xml:lang="en" lang="en" dir="ltr">
##### Views

Keep up to date with the latest news - subscribe to the Transcribe Bentham newsletter; Find a new page to transcribe in our list of Untranscribed Manuscripts

# JB/135/212/001

Completed

1831 May 23 1 M
Posology

II Morphoscopics
§. Propositions — Parts three

1

☞ May 26. Note, the marginals of this Section
being written after the text, vary from it in several places:
on which account the text will require to be varied
accordingly, or else rewritten.

§. Of the three parts of every Form-regarding Proposition is
1. the Enuntiation. 2. the preparation. 3. the demonstration: or
1. the Enuntiations. 2. the Preparations. 3. the Demonstrations

1
Parts of every proposition
1 The enuntiation
2 The demonstration
3. The preparation

1. In every mathematical proposition, three mutually distinguishable
parts, require to be distinguished: namely: (as they may respectively
be called) — 1. the enuntiation. 2. the preparative or say preparatory:
3. the demonstrative

2
So as per Euclid,
and his followers
See whether it can
be otherwise?

2 In this case, at any rate, is every portion of discourse disregarded
by the appellation of a proposition in the works of
Euclid and those of his followers. Remains to be seen whether
there be any and by what means by which this formulary
may be dispensed with, and the time, spaces, lines and matter
hitherto occupied employed upon it and occupied by it,
saved.

3.
1. Enuntiative part
that by which of
a certain state of things
the existence is simply
affirmed: nothing, to

3. By this enuntiative part [or say the enuntiation]
of a mathematical proposition understand a sentence or aggregate
of sentences wherein and whereby the existence of the general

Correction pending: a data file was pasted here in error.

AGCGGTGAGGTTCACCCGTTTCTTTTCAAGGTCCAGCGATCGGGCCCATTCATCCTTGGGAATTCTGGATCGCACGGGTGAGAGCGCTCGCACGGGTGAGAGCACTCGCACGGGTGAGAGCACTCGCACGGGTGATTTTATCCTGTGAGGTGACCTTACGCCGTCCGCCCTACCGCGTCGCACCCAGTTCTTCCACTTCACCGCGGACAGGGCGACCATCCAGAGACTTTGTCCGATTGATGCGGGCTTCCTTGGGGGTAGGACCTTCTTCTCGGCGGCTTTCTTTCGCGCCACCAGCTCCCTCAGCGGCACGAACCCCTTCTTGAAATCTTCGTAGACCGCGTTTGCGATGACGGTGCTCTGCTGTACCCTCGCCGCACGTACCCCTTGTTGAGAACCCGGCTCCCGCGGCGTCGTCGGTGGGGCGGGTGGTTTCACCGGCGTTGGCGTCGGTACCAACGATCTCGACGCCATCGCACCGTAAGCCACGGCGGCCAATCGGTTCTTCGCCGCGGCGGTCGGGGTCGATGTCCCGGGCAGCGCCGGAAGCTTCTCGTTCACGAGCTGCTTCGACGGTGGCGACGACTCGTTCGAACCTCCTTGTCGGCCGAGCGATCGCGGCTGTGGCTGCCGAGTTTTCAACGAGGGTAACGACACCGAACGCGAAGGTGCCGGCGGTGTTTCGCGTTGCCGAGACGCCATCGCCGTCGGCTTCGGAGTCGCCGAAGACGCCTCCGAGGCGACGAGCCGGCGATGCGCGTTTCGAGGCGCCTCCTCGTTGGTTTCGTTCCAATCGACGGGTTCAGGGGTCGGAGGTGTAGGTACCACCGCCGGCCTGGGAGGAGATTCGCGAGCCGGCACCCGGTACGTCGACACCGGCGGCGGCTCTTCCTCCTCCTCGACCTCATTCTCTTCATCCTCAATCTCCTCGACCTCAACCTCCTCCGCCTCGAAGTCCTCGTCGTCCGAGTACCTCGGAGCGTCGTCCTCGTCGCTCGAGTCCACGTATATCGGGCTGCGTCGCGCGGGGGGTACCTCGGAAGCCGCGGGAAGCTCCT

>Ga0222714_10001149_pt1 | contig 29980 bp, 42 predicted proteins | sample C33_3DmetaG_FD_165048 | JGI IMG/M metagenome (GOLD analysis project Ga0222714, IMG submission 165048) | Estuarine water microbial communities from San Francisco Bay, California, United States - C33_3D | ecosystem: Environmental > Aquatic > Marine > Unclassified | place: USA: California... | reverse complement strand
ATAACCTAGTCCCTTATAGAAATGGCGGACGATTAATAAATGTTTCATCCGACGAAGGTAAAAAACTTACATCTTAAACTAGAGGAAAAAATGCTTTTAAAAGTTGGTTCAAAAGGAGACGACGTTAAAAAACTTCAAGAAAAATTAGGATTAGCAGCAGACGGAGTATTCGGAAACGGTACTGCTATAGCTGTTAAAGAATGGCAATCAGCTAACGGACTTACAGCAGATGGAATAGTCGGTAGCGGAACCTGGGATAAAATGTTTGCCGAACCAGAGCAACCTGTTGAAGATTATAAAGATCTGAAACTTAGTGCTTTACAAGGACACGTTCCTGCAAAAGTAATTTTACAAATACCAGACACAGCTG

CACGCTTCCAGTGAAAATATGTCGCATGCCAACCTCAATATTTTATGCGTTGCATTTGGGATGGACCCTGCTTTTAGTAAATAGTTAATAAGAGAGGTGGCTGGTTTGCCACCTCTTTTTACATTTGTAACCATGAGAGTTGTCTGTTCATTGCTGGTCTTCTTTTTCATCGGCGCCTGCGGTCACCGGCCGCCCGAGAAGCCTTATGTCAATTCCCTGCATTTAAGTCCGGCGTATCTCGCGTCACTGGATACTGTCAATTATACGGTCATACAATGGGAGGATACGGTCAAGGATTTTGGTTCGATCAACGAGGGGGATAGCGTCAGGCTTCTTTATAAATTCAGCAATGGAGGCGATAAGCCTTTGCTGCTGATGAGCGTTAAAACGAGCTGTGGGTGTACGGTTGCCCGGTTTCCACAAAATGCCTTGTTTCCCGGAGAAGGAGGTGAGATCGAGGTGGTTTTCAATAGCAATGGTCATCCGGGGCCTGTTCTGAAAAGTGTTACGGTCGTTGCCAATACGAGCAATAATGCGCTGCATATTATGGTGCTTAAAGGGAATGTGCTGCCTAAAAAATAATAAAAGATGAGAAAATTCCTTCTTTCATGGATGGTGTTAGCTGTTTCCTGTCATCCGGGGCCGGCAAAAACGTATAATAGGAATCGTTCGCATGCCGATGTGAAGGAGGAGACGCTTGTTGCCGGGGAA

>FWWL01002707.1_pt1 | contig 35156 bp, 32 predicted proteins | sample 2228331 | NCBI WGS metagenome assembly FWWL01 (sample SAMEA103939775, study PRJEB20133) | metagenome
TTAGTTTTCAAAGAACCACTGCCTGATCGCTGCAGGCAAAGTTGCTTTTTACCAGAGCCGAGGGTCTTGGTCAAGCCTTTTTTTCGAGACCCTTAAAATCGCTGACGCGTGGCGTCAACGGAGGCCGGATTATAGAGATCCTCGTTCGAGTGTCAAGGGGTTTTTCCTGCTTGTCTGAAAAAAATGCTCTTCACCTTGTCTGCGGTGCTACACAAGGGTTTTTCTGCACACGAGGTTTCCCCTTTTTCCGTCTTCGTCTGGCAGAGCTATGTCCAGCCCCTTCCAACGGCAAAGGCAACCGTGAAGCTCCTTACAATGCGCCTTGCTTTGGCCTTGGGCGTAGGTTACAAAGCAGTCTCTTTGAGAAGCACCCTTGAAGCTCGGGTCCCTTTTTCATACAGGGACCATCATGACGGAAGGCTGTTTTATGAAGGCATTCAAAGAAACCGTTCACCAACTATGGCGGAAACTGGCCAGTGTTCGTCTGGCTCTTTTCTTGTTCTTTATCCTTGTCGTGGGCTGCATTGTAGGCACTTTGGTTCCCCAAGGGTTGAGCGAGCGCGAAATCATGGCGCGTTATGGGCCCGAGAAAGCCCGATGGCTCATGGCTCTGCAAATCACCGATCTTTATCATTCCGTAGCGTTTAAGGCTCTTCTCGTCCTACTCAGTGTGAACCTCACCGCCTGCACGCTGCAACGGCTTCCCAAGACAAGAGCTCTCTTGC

matter of fact in hand or say state of things is simply affirmed: without any thing
being therein said for the express purpose in an express way for the purpose of obtaining the readers
assent to it

4.
2. Demonstration, that
whereby suggestions are
the inducing belief
in the existence of the
state of things enuntiated

4. By the demonstrative part understand a sentence
or aggregate of sentences whereby wherein and whereby observations remarks
are made having for their purpose or say their object or end-in-
view — the obtaining the assent of the reader to the enuntiative part:
meaning of course the his mind or say interior, or mental assent:
in contradistinction to his merely verbal assent.

5
3. Preparation, that
by which are presented
in the diagram employed
for elucidation of the enuntiation
alteration for the
purpose of the demonstration.

5 By the preparative part understand a sentence or aggregate
of sentences having for their purpose occupied in having for their occupation
the giving directions for the making in the diagram by
which exhibition is made of the enuntiative part certain alterations
which are regarded as serving to obtain such assent.

Identifier: | JB/135/212/001
"JB/" can not be assigned to a declared number type with value 135.

1831-05-23

1-5

135

posology

212

posology

001

text sheet

1

recto

e1

jeremy bentham

street & co 1830

antonio alcala galiano

1830

46330